He hugged his father and watched with caution as his Mother said good-bye to her husband with a cursory hug and a peck on the cheek. And his job officially began as he held mother’s half empty bottle of beer while she bade adieu.

An Email from an Extrovert to an Introvert and the Introvert’s Reply

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Sent to Lee Broom Studio by my friend of forty years, photographer Sandy Schou. . 

How an Introvert Can Be Happier: Act Like an Extrovert

 Published in The Wallstreet Journal written by Sumathi Reddi  today, 23 July 2013.Both introverts and extroverts can be adept at public speaking. But whereas an extrovert might afterward want to interact with others in a large group, introverts might feel the need for self-reflection and time alone, such as by taking a walk.

Extroverts, those outgoing, gregarious types who wear their personalities on their sleeve, are generally happier, studies show. Some research also has found that introverts, who are more withdrawn in nature, will feel a greater sense of happiness if they act extroverted.

Experts aren’t entirely sure why behaving like an extrovert makes people feel better. One theory is that being talkative and engaging influences how people respond to you, especially if that response is positive. Others speculate that people get more satisfaction when they express their core self and opinions. Another possibility: Happiness might come simply from having successfully completed a goal, such as giving a speech.

“If you’re introverted and act extroverted, you will be happier. It doesn’t matter who you are, it’s all about what you do,” said William Fleeson, a psychology professor at Wake Forest University in Winston-Salem, N.C.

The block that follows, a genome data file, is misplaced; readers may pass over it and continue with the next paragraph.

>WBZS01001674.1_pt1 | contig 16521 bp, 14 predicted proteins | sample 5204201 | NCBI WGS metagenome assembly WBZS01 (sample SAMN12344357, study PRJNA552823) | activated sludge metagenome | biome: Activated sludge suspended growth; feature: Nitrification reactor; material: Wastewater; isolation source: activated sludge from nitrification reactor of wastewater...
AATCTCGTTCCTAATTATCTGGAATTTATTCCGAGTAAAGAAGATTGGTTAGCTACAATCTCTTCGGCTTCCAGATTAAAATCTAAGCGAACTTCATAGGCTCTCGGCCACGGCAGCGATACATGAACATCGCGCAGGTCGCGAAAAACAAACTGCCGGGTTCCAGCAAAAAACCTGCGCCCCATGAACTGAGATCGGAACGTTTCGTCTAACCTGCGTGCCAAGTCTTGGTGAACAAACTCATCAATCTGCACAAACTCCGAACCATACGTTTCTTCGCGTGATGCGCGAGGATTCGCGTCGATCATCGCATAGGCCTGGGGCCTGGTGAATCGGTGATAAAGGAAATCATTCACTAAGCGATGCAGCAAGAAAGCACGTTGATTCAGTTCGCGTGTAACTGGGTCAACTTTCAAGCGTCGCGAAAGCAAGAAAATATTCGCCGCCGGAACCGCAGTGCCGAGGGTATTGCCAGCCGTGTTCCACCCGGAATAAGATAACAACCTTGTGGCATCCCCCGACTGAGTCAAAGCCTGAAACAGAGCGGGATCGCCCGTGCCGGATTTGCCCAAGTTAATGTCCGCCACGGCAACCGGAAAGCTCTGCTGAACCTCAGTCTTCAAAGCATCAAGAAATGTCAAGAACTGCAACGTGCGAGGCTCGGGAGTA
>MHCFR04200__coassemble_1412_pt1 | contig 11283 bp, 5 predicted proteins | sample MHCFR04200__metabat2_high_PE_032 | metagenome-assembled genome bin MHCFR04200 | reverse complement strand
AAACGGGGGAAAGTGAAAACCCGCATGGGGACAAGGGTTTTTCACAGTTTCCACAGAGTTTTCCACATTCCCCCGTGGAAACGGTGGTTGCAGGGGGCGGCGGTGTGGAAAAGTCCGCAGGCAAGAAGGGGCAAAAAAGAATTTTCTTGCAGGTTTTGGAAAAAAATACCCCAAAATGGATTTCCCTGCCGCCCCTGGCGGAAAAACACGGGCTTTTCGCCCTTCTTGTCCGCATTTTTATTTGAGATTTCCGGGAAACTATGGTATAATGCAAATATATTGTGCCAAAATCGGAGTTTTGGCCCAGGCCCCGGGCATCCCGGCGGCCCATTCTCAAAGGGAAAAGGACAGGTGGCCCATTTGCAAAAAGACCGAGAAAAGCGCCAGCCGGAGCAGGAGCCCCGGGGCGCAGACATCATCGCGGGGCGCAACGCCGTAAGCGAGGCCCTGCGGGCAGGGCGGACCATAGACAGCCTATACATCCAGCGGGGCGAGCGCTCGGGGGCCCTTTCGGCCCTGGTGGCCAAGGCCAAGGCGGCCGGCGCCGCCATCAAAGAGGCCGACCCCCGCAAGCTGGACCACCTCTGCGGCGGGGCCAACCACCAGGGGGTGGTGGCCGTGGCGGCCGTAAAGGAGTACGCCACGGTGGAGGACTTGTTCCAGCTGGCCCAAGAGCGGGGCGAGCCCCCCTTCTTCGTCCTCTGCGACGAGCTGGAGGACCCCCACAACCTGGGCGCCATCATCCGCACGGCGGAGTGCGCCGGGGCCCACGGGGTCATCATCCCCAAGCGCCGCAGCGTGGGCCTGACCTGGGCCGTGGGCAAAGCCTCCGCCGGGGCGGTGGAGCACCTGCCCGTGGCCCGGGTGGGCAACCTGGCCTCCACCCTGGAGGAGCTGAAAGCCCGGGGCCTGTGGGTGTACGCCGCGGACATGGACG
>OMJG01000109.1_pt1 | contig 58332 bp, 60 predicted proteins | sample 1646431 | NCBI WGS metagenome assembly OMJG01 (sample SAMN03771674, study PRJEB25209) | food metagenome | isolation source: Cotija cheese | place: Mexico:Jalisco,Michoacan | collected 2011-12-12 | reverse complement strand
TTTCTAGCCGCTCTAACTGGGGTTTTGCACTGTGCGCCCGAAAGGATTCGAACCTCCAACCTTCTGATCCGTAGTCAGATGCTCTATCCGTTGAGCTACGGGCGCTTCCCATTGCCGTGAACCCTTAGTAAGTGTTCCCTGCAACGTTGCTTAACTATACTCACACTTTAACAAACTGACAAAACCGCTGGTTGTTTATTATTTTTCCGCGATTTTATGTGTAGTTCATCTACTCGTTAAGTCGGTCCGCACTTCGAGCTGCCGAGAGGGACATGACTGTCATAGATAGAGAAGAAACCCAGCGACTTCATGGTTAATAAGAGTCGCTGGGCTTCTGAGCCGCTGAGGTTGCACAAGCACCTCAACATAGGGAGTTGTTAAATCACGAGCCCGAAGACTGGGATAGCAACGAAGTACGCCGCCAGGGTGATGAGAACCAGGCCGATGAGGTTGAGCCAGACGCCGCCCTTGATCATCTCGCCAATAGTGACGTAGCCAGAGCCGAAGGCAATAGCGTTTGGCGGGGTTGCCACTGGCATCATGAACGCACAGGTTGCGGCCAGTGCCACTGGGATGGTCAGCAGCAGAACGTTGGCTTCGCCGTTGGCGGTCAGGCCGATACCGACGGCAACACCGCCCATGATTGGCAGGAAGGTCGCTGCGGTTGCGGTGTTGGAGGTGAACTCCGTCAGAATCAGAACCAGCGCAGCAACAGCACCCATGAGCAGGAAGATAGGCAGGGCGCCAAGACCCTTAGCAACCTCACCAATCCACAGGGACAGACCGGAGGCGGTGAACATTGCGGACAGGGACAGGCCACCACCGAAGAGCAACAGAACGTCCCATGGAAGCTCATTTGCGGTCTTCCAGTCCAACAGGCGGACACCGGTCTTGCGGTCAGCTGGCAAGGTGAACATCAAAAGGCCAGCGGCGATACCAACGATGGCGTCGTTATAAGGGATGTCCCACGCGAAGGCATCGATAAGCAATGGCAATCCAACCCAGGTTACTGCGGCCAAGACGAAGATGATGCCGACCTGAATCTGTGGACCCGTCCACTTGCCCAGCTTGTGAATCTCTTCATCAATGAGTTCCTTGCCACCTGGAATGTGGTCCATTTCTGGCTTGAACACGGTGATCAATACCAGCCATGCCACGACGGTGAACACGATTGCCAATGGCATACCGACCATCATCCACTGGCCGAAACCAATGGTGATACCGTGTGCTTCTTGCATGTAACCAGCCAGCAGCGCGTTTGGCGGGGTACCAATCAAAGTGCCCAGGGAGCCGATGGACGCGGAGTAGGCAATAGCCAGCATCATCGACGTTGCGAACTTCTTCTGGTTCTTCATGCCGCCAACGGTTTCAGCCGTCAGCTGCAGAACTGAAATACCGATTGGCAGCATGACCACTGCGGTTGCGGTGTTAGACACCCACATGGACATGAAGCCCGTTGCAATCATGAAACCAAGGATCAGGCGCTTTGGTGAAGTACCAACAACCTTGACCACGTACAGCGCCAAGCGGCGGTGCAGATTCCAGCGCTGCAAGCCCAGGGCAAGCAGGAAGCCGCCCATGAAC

Other studies have shown that extroverts are more motivated than introverts. Researchers believe this is due in part to extroverts’ greater sensitivity to dopamine, a neurotransmitter that plays a big role in behavior driven by rewards.

Clark Powell considers himself an introvert, but his job as vice president of a media relations and multimedia production firm means he often must act out of character. “My job requires me to be on TV…and to do media training and presentations in front of large groups of people, as painful as that can be sometimes,” said the 46-year-old in Columbia, Ohio. Though he may dread making a presentation, he says he is exhilarated afterward. “I do feel a sense of relief and elation, but I don’t know if that’s because of the experience or because the experience is over,” he said.

Mr. Powell disagrees with research findings that extroverts are happier and more motivated. While extroverts might derive happiness through feedback from others, Mr. Powell says his sources of pleasure include learning new things and reading a good book. “I may not share my happiness as willingly as other people…but I consider myself just as happy and I’m extremely motivated to learn and grow as an individual.”

Whether a person is an extrovert or introvert is one of the big five traits commonly used by psychologists to classify personalities. (The others are openness to experience, conscientiousness, agreeableness and neuroticism.) Researchers say people generally fall somewhere in the middle, with attributes of both types. Extroverts tend to thrive off of interaction with other people. Introverts are typically more reserved, but not necessarily shy. They prefer solitary behavior or engaging in small groups.